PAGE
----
I first met William Henry Hudson in Havana many years ago. He was called Guillermo Enrique then, almost a namesake. It was Borges who introduced me to him. Borges praised him sky-high when he talked about Hudson’s novel: ‘The Purple Land is perhaps unexcelled by any work of gaucho literature,’ he said, looking at the horizon with his blank stare. ‘It is essentially criollo,’ he added, and then stopped short with some apprehension. Borges was afraid that I might translate criollo as creole, an Argentine anathema. ‘Native to South America’ – that’s what he meant. Then he went on to quote Ezequiel Estrada on the subject – namely Hudson: ‘Never before has there been a poet, a painter or an interpreter of things Argentine like Hudson. Nor will there be again.’ I am not misquoting either, I think. If Don Ezequiel sounds excessive it’s only because he was excessive. He always had been. He even died excessively.

Alastair Reid and E. R. Monegal were with Borges at the time, so the translation of his words is theirs. But all I remember about Estrada was when old Ezequiel saw the wheel on fire and the sun and the flaming stars as he fell from the top of the steps at the entrance of the Hotel Presidente in El Vedado, Havana. He then had an ugly gash in his forehead: blood was trickling from the invisible wound to daub his eyeglasses and his dark suit. I was in the lobby when the accident happened, talking to Baragano, the surrealist poet, who laughed the accident off, saying: ‘Argentines bleed easy.’ I became concerned for Don Ezequiel, a very old man even then. But he didn’t notice my concern, only Baragano’s scorn. It hurt him apparently more than the brass rail that had hit him. ‘You are a callous young man!’ yelled Estrada to Baragano. He was furious now and bled even more: ‘It’s not funny to be an old man. It should happen to you!’ It never did. Baragano died at twenty-nine from a cerebral aneurysm before Estrada was killed by chronic old age. Both Baragano and Ezequiel Estrada have been dead, together in death, for the past twenty years and all that is left of them is a book or two paving the road to the cold hell of oblivion. Only those slim or vast volumes are their password to posterity. That and the wake all ghosts leave behind: a sudden noise late at night that can easily be taken for the wind on the rafters. Or the unexplained rattling not of bones but of a lattice window – a pale face seen, unseen and obviously trying to sneak back from the grave – and bits and pieces of livid garment here and there. Rags, rags all.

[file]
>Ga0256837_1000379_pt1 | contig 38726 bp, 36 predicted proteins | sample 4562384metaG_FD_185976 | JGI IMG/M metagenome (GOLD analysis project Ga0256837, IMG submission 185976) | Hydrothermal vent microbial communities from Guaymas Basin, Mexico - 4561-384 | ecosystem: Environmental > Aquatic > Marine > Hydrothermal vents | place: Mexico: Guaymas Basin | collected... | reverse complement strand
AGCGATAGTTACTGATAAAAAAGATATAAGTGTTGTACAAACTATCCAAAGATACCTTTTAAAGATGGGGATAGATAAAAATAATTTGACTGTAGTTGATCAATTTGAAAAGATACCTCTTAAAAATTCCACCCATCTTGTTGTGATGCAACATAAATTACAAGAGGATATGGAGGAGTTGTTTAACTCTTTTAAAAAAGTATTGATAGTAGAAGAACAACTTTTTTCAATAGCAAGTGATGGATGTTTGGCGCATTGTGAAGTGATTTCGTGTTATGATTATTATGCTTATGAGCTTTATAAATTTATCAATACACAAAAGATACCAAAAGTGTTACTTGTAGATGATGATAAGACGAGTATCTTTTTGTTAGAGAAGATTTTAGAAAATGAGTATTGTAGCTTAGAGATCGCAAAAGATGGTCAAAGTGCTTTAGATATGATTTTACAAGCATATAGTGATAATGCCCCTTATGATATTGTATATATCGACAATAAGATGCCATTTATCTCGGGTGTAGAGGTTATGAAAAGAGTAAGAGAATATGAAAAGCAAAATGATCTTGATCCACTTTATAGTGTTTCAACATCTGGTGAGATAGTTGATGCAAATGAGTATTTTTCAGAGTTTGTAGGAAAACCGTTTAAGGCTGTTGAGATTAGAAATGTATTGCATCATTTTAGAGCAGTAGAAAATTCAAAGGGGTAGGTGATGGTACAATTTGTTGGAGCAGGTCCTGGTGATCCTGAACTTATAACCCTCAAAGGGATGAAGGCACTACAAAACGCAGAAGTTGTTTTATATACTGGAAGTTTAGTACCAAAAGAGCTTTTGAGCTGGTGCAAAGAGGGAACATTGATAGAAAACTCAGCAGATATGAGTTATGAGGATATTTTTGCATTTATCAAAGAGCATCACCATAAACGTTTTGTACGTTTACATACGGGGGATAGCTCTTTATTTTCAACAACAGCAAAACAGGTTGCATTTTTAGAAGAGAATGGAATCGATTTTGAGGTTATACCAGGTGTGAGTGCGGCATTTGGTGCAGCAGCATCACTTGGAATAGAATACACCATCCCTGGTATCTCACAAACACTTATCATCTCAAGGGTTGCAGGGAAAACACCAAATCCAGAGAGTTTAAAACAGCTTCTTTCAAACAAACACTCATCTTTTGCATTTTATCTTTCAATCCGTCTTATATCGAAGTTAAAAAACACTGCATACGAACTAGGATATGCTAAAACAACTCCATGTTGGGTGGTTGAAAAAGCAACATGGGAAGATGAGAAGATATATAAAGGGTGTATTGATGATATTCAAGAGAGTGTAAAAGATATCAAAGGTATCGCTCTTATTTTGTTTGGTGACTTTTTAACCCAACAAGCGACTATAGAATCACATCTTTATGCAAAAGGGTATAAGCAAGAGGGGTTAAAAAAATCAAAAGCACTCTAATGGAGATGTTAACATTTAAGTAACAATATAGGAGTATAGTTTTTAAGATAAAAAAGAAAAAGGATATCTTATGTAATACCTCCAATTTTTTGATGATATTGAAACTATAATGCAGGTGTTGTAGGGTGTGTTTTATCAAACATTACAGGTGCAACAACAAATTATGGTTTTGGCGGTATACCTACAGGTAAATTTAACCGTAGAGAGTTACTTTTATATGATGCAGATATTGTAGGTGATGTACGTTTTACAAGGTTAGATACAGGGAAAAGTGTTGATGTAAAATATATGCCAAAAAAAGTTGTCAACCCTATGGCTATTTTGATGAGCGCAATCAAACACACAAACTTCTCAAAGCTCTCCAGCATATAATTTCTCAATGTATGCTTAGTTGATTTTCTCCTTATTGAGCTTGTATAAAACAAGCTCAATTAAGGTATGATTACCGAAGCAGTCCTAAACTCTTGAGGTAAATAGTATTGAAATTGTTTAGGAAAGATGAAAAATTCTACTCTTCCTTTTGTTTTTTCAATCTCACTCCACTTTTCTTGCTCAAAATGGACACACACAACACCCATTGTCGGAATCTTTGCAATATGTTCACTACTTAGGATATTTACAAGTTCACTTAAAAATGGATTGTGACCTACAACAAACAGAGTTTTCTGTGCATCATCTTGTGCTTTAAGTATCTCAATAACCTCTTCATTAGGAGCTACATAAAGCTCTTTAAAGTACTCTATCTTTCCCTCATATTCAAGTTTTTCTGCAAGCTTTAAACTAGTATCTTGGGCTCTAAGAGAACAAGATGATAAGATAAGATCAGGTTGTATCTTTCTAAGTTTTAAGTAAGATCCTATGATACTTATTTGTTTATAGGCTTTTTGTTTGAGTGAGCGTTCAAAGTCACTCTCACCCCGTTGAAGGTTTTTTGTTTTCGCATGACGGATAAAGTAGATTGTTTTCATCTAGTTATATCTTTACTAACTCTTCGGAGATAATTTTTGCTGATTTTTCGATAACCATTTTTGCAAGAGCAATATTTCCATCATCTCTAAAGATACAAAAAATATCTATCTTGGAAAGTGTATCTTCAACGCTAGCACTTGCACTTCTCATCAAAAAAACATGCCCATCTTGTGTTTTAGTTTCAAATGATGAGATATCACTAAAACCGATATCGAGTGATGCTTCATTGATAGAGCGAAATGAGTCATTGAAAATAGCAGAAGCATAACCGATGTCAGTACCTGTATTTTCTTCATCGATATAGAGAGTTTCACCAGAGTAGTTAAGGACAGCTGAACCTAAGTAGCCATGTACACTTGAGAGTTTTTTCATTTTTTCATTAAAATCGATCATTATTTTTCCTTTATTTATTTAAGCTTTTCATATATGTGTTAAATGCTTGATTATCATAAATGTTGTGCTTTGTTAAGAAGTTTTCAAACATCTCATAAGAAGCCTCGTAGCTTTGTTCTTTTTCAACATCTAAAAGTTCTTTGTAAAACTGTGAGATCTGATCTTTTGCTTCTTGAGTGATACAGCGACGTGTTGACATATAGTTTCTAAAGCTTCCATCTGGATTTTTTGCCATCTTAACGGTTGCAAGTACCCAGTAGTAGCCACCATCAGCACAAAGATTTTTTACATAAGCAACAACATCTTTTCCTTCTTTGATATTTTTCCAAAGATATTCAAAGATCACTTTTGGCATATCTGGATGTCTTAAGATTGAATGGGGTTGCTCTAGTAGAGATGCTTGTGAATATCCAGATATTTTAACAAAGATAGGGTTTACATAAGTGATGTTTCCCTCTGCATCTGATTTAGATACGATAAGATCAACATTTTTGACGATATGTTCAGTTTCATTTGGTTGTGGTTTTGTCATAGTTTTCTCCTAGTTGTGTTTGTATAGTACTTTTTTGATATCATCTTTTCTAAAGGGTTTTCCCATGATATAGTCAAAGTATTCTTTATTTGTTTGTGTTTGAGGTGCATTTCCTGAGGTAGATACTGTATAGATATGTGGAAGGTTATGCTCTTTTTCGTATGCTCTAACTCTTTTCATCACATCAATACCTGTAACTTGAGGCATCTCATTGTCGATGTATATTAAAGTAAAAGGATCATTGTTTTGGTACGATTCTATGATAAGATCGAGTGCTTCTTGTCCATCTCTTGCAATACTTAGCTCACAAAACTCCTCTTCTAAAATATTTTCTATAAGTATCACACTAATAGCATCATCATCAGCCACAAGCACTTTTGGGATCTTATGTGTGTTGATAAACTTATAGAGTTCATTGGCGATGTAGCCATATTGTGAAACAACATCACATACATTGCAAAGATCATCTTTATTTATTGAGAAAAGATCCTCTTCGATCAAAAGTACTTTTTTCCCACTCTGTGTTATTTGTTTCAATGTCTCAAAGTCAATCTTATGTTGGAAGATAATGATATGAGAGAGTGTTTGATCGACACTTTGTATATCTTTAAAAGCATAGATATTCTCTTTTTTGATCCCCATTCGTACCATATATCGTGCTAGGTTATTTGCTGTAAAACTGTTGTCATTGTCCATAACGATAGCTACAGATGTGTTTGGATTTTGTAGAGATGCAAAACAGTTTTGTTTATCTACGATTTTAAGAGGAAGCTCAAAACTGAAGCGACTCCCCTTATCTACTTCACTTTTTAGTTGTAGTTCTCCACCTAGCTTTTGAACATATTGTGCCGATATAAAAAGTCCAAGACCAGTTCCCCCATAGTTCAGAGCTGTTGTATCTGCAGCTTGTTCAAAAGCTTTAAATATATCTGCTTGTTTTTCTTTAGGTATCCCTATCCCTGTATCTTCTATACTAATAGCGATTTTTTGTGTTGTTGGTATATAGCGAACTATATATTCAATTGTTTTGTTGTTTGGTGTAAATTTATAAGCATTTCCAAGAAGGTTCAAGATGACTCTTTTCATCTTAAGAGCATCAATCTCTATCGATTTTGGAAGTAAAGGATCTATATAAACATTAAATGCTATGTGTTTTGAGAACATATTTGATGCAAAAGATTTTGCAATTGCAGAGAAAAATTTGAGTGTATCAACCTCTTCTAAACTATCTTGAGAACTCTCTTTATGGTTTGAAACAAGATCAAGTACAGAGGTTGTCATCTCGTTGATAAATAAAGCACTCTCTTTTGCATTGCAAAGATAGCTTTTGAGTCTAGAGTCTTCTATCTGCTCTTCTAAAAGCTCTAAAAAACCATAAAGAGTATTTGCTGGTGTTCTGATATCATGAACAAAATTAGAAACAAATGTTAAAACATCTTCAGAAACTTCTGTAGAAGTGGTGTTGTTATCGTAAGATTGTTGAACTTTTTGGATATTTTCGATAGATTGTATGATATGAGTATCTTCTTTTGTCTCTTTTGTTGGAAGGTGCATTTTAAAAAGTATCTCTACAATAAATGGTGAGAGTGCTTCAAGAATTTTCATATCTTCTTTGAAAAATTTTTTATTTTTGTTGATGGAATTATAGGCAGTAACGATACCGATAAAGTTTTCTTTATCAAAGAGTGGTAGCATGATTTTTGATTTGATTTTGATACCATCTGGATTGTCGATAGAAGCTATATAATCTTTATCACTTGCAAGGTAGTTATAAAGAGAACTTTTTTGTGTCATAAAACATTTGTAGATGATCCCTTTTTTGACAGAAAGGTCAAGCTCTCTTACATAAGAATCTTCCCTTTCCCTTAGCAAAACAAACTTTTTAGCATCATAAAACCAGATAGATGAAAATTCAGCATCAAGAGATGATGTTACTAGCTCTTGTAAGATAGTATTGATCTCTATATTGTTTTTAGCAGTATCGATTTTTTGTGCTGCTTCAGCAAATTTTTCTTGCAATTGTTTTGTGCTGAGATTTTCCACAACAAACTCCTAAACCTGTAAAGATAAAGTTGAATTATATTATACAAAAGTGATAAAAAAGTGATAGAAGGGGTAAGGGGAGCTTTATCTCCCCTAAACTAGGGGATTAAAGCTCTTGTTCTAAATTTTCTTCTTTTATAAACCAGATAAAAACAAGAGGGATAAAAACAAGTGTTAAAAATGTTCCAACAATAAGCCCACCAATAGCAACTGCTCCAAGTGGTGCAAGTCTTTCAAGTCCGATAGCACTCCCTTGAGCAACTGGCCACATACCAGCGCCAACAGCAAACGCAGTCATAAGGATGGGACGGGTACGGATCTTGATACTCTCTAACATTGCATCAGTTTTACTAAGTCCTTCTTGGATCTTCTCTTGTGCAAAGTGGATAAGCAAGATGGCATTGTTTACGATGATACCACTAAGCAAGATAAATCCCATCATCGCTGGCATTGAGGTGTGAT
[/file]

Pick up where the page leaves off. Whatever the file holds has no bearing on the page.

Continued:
But I was excitedly after the trail of Hudson, as hot then as the tropical day. A young sleuth, a tyro I was, a bookworm on my way to shedding all the books and being just a worm: a metamorphosis in reverse – first the butterfly. As if led by a bookhound, I crossed Belascoain Street and, still favoured by the traffic light about to become red, I passed through a portal to enter a second-hand bookshop. It was called then, ancien régime usage, a librería de viejo, missing by only an s being a library for old people – which in fact it was: librería de viejos.


Notes from Italy
The Boat Train